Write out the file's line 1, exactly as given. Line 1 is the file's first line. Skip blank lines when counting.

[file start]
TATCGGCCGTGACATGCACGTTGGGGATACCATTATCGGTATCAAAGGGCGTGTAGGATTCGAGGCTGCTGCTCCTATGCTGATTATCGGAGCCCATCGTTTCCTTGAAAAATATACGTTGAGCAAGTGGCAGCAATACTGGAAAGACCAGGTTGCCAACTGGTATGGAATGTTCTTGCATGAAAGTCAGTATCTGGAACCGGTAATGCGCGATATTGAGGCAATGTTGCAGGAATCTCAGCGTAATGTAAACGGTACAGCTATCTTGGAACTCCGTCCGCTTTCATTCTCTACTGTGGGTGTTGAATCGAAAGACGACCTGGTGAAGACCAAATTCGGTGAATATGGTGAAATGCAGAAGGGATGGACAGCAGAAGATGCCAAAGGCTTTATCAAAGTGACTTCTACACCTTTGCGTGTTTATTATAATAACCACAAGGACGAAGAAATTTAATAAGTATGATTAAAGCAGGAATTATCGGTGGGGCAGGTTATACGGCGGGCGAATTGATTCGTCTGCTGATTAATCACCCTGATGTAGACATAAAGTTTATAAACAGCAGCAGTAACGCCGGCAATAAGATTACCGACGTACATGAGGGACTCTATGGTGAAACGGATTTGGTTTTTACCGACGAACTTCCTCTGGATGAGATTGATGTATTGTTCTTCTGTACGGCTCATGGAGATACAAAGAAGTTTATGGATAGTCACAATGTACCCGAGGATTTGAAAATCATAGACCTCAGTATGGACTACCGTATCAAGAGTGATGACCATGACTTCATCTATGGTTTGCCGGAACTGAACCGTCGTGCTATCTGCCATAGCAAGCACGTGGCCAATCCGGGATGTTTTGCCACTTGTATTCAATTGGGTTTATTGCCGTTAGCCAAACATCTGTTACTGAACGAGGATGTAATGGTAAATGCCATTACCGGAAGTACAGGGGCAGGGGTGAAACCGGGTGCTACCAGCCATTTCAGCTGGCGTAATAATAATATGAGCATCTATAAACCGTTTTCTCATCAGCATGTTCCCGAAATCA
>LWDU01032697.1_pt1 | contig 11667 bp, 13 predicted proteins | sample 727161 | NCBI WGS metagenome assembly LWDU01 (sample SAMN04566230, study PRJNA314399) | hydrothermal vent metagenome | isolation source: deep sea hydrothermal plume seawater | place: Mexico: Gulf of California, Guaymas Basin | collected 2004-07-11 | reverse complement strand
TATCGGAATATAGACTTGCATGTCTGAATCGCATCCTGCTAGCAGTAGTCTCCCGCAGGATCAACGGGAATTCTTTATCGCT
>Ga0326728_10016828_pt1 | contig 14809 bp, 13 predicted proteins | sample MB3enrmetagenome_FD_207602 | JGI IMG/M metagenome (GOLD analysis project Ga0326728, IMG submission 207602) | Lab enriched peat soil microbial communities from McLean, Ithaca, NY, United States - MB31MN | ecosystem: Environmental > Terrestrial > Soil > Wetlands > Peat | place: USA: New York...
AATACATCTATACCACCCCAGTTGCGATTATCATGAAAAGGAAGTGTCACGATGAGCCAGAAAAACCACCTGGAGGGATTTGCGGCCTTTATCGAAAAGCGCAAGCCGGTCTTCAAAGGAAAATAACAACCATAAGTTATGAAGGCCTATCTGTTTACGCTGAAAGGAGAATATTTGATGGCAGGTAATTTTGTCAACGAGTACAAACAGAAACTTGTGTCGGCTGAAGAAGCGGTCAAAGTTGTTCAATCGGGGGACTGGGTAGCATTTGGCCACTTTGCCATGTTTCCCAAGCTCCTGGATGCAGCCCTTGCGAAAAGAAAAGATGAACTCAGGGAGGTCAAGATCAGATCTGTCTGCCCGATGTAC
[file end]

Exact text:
TATCGGCCGTGACATGCACGTTGGGGATACCATTATCGGTATCAAAGGGCGTGTAGGATTCGAGGCTGCTGCTCCTATGCTGATTATCGGAGCCCATCGTTTCCTTGAAAAATATACGTTGAGCAAGTGGCAGCAATACTGGAAAGACCAGGTTGCCAACTGGTATGGAATGTTCTTGCATGAAAGTCAGTATCTGGAACCGGTAATGCGCGATATTGAGGCAATGTTGCAGGAATCTCAGCGTAATGTAAACGGTACAGCTATCTTGGAACTCCGTCCGCTTTCATTCTCTACTGTGGGTGTTGAATCGAAAGACGACCTGGTGAAGACCAAATTCGGTGAATATGGTGAAATGCAGAAGGGATGGACAGCAGAAGATGCCAAAGGCTTTATCAAAGTGACTTCTACACCTTTGCGTGTTTATTATAATAACCACAAGGACGAAGAAATTTAATAAGTATGATTAAAGCAGGAATTATCGGTGGGGCAGGTTATACGGCGGGCGAATTGATTCGTCTGCTGATTAATCACCCTGATGTAGACATAAAGTTTATAAACAGCAGCAGTAACGCCGGCAATAAGATTACCGACGTACATGAGGGACTCTATGGTGAAACGGATTTGGTTTTTACCGACGAACTTCCTCTGGATGAGATTGATGTATTGTTCTTCTGTACGGCTCATGGAGATACAAAGAAGTTTATGGATAGTCACAATGTACCCGAGGATTTGAAAATCATAGACCTCAGTATGGACTACCGTATCAAGAGTGATGACCATGACTTCATCTATGGTTTGCCGGAACTGAACCGTCGTGCTATCTGCCATAGCAAGCACGTGGCCAATCCGGGATGTTTTGCCACTTGTATTCAATTGGGTTTATTGCCGTTAGCCAAACATCTGTTACTGAACGAGGATGTAATGGTAAATGCCATTACCGGAAGTACAGGGGCAGGGGTGAAACCGGGTGCTACCAGCCATTTCAGCTGGCGTAATAATAATATGAGCATCTATAAACCGTTTTCTCATCAGCATGTTCCCGAAATCA